In the first article of a two part series, imagine you need to invest in a property RIGHT NOW! Maybe you’re coming out of a 1031 exchange, maybe it’s for other tax purposes, OR maybe it’s because you have $500k burning a hole in your pocket – whatever. Right now, does it make good economic sense to buy an investment property in the East Bay? Or does it make more sense to start looking elsewhere?
This two-part article is a quick and dirty investment analysis of rental property in the East Bay, versus other up-and-coming California cities. In Part one, we present some surprising data on what’s really going on with California’s population.
THE BACKDROP –WHERE IS A GOOD PLACE TO INVEST?
Clearly, just because a property is cheap doesn’t necessarily mean it’s in a market with long-term potential for growth. Developing top-notch criteria for analyzing regions for long-term investment can turn into a rabbit hole. Folks who routinely do this work dive deep into city economics, and often pay for costly private databases for other important metrics. Since we don’t have time to get fully into that here, we need a quicker and dirtier method.
“Wait, Erich”, you say “I want to manage this property myself and I can’t do it if it’s in another city. I’ll have to hire a property manager!” While finding the right property manager can take some time, there are tremendous potential benefits of leveraging yourself such that you don’t have to be everywhere at once. Let’s face it, if you are in a position where you can invest, you realize the value of your time. There is someone out there that can do the job. Focus your time on finding properties that are profitable enough that you can easily afford the extra 9% for the right property manager.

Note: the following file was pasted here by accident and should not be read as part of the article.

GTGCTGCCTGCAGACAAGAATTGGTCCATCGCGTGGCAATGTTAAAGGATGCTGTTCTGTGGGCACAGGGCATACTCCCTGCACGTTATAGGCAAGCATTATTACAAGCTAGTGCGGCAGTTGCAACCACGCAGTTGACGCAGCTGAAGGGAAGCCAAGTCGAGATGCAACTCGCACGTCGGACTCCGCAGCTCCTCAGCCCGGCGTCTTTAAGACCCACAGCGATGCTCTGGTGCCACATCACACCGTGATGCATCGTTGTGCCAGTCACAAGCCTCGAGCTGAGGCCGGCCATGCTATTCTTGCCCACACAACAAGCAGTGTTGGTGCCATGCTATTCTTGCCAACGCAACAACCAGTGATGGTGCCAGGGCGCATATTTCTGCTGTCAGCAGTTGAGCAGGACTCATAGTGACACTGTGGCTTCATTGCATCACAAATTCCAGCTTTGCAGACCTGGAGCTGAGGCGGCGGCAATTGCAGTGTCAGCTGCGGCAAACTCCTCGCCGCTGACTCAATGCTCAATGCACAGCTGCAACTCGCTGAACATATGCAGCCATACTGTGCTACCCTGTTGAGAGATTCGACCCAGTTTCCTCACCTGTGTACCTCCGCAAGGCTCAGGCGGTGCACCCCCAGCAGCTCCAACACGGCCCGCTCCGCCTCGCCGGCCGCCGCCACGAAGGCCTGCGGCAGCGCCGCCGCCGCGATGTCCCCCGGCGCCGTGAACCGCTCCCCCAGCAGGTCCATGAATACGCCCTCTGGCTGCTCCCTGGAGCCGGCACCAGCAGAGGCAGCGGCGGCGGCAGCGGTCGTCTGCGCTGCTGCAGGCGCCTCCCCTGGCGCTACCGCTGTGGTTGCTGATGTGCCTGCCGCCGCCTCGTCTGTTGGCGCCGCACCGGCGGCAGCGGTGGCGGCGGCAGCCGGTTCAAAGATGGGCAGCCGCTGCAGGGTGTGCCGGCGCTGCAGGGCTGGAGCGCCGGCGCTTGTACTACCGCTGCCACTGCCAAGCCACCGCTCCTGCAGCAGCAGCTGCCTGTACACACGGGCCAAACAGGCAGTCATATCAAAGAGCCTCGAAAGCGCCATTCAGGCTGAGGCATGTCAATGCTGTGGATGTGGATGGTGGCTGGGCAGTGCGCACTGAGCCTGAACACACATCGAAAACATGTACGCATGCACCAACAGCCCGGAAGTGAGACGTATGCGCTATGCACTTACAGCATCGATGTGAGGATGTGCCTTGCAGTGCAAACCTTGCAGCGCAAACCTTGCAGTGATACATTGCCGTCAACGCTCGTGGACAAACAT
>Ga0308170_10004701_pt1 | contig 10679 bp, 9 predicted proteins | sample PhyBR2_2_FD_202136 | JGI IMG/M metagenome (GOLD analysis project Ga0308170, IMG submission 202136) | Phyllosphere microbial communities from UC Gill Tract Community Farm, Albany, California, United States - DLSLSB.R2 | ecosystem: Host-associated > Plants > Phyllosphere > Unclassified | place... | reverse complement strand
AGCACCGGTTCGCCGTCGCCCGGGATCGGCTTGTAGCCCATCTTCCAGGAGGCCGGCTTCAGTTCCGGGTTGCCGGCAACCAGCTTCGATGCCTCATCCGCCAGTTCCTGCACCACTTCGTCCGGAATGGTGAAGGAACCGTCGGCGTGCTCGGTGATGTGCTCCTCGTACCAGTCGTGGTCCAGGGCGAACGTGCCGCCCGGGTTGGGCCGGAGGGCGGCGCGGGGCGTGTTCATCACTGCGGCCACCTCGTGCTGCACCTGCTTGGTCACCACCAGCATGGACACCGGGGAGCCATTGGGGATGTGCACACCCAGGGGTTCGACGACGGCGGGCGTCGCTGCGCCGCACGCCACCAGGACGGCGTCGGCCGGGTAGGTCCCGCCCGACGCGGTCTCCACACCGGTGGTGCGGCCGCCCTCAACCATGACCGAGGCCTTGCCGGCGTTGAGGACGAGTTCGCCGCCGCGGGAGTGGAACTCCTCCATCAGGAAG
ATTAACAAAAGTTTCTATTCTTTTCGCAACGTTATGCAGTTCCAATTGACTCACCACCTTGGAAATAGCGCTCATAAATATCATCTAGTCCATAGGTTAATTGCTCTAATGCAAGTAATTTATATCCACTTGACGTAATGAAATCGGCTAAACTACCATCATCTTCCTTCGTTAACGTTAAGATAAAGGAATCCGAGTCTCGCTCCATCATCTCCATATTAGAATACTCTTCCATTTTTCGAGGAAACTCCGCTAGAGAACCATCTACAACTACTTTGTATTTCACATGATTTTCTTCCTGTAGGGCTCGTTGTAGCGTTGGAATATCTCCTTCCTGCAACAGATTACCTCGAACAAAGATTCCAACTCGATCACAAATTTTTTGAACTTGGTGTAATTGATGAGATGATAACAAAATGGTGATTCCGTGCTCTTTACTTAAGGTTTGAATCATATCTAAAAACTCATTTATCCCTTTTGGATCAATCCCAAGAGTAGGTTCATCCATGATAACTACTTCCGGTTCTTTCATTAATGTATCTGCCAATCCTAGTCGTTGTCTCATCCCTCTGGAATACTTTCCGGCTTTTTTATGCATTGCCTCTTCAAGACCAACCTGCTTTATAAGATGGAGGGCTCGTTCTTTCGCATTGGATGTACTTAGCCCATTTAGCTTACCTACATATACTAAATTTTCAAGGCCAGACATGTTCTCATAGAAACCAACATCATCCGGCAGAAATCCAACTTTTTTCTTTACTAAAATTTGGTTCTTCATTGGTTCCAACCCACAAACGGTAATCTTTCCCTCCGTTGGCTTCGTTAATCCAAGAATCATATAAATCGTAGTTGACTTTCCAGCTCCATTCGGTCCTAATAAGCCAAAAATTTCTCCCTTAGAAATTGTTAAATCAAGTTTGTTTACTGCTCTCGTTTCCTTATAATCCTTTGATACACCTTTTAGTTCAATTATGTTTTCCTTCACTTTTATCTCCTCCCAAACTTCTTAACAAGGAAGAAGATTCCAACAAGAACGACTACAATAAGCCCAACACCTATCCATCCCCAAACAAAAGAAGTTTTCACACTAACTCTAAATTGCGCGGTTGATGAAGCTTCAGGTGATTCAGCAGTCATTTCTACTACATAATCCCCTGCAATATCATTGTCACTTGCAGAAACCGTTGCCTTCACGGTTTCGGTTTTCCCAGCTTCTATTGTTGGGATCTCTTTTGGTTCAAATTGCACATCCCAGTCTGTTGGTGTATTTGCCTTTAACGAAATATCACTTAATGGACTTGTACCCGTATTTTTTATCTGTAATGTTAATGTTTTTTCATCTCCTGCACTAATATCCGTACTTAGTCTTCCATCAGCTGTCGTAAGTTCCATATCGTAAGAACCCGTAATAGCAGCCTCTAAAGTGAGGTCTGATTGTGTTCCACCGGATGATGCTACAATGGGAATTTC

“People and organizations don’t grow much without delegation …
because they are confined to the capacities of the boss and reflect
both personal strengths and weaknesses”
7 HABITS OF HIGHLY EFFECTIVE PEOPLE
MYTH = PEOPLE KEEP MOVING TO THE BAY AREA IN DROVES
In percentage terms, California’s population growth is flatlining. Millenials in particular, are actually in the process of fleeing California’s urban centers. Currently the places with the most population are the inland centers represented by cities such as Riverside, Stockton, Sacramento (remember that part of Sac is in Yolo County), and Merced. Take a look at the projections of future population growth in California cities predicted by the CA State Dept. of Finance.
California Population Growth
|San Joaquin County||0.0109||0.0143||0.0134||0.0124||0.0127|
|Contra Costa County||0.0117||0.0114||0.0107||0.0097||0.0109|
To give you a sense of what other states are experiencing, note that the Top 10 States in percentage growth from 2015 to 2016 were, Utah (2%), Nevada (1.95%) and Idaho (1.83%) . California is not even close to the top ten!
What do these population numbers say for our analysis? Population growth has been a huge driver behind the exponential increases in Bay Area real estate value. Without this force, it’s possible that the Bay Area isn’t poised to continue on the massive growth schedule that it has been on for the last five years. At the very least, there is good evidence to suggest we consider investment in areas in California where people are actually moving.
In the next article, we’ll move into some concrete analysis of actual properties in the up-and-coming California cities where this population growth is happening! Stay Tuned!
[…] recap from the previous post: Essentially, we used some forecasting data available from the California Department of Finance to […]